Leucine supplementation increases SIRT1 expression and prevents mitochondrial dysfunction and metabolic disorders in high-fat diet-induced obese mice

Hongliang Li, Mingjiang Xu, Jiyeon Lee, Chaoyong He, Zhonglin Xie
American Journal of Physiology. Endocrinology and Metabolism 2012 November 15, 303 (10): E1234-44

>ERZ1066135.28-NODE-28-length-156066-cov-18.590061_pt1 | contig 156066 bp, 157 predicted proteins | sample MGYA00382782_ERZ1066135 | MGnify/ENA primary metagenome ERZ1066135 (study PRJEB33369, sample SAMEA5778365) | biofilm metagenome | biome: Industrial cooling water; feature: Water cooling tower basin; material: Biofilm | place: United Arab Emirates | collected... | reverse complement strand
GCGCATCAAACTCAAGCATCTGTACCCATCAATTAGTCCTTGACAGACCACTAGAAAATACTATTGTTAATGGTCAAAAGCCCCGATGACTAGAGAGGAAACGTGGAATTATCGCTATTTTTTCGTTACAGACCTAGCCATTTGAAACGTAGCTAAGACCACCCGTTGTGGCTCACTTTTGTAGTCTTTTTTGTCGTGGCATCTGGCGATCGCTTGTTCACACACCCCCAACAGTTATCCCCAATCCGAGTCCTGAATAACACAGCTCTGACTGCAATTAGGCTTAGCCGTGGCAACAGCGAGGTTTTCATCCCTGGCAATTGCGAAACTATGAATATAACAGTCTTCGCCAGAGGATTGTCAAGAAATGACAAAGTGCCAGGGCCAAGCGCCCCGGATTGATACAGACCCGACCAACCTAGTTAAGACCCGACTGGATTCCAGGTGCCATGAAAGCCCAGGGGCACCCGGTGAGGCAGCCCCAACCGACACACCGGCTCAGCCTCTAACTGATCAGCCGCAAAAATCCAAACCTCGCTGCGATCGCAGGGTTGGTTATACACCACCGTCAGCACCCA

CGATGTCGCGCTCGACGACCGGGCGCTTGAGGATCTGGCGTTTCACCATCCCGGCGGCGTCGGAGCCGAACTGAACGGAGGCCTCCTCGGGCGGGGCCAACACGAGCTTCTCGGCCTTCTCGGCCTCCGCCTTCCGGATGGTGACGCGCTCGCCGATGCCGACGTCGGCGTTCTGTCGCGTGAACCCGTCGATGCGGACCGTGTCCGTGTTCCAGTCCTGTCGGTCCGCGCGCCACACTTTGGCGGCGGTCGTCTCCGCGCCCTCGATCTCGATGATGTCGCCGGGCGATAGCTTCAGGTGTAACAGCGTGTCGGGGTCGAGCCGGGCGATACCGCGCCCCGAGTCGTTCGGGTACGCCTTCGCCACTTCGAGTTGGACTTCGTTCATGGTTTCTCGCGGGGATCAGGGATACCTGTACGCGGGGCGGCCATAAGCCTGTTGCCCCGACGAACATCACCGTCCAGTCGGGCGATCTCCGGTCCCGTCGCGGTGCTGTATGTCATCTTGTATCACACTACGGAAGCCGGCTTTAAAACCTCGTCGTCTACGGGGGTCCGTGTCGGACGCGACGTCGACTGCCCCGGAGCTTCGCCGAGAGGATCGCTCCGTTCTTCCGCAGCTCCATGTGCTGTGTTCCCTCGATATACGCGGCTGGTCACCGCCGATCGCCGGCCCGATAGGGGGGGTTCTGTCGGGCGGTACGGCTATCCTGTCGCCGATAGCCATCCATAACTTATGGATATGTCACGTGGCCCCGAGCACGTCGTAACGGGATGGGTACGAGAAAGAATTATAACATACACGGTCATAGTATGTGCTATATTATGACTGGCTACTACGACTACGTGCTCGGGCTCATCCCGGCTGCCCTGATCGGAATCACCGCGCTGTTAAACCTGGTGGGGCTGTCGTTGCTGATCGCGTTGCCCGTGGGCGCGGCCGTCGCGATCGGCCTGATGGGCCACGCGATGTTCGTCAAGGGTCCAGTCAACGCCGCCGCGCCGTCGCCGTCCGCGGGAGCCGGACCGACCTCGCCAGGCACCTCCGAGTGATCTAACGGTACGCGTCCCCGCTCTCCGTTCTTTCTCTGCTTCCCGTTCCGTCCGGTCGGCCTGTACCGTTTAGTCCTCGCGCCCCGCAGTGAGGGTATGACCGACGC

Leucine supplementation has been shown to prevent high-fat diet (HFD)-induced obesity, hyperglycemia, and dyslipidemia in animal models, but the underlying mechanisms are not fully understood. Recent studies suggest that activation of Sirtuin 1 (SIRT1) is an important mechanism to maintain energy and metabolic homeostasis. We therefore examined the involvement of SIRT1 in leucine supplementation-prevented obesity and insulin resistance. To accomplish this goal, male C57BL/6J mice were fed normal diet or HFD, supplemented with or without leucine. After 2 mo of treatment, alterations in SIRT1 expression, insulin signaling, and energy metabolism were analyzed. Eight weeks of HFD induced obesity, fatty liver, mitochondrial dysfunction, hyperglycemia, and insulin resistance in mice. Addition of leucine to HFD correlated with increased expression of SIRT1 and NAMPT (nicotinamide phosphoribosyltransferase) as well as higher intracellular NAD(+) levels, which decreased acetylation of peroxisome proliferator-activated receptor-γ coactivator 1α (PGC1α) and forkhead box O1 (FoxO1). The deacetylation of PGC1α may contribute to upregulation of genes controlling mitochondrial biogenesis and fatty acid oxidation, thereby improving mitochondrial function and preventing HFD-induced obesity in mice. Moreover, decreased acetylation of FoxO1 was accompanied by decreased expression of pseudokinase tribble 3 (TRB3) and reduced the association between TRB3 and Akt, which enhanced insulin sensitivity and improved glucose metabolism. Finally, transfection of dominant negative AMPK prevented activation of SIRT1 signaling in HFD-Leu mice. These data suggest that increased expression of SIRT1 after leucine supplementation may lead to reduced acetylation of PGC1α and FoxO1, which is associated with attenuation of HFD-induced mitochondrial dysfunction, insulin resistance, and obesity.

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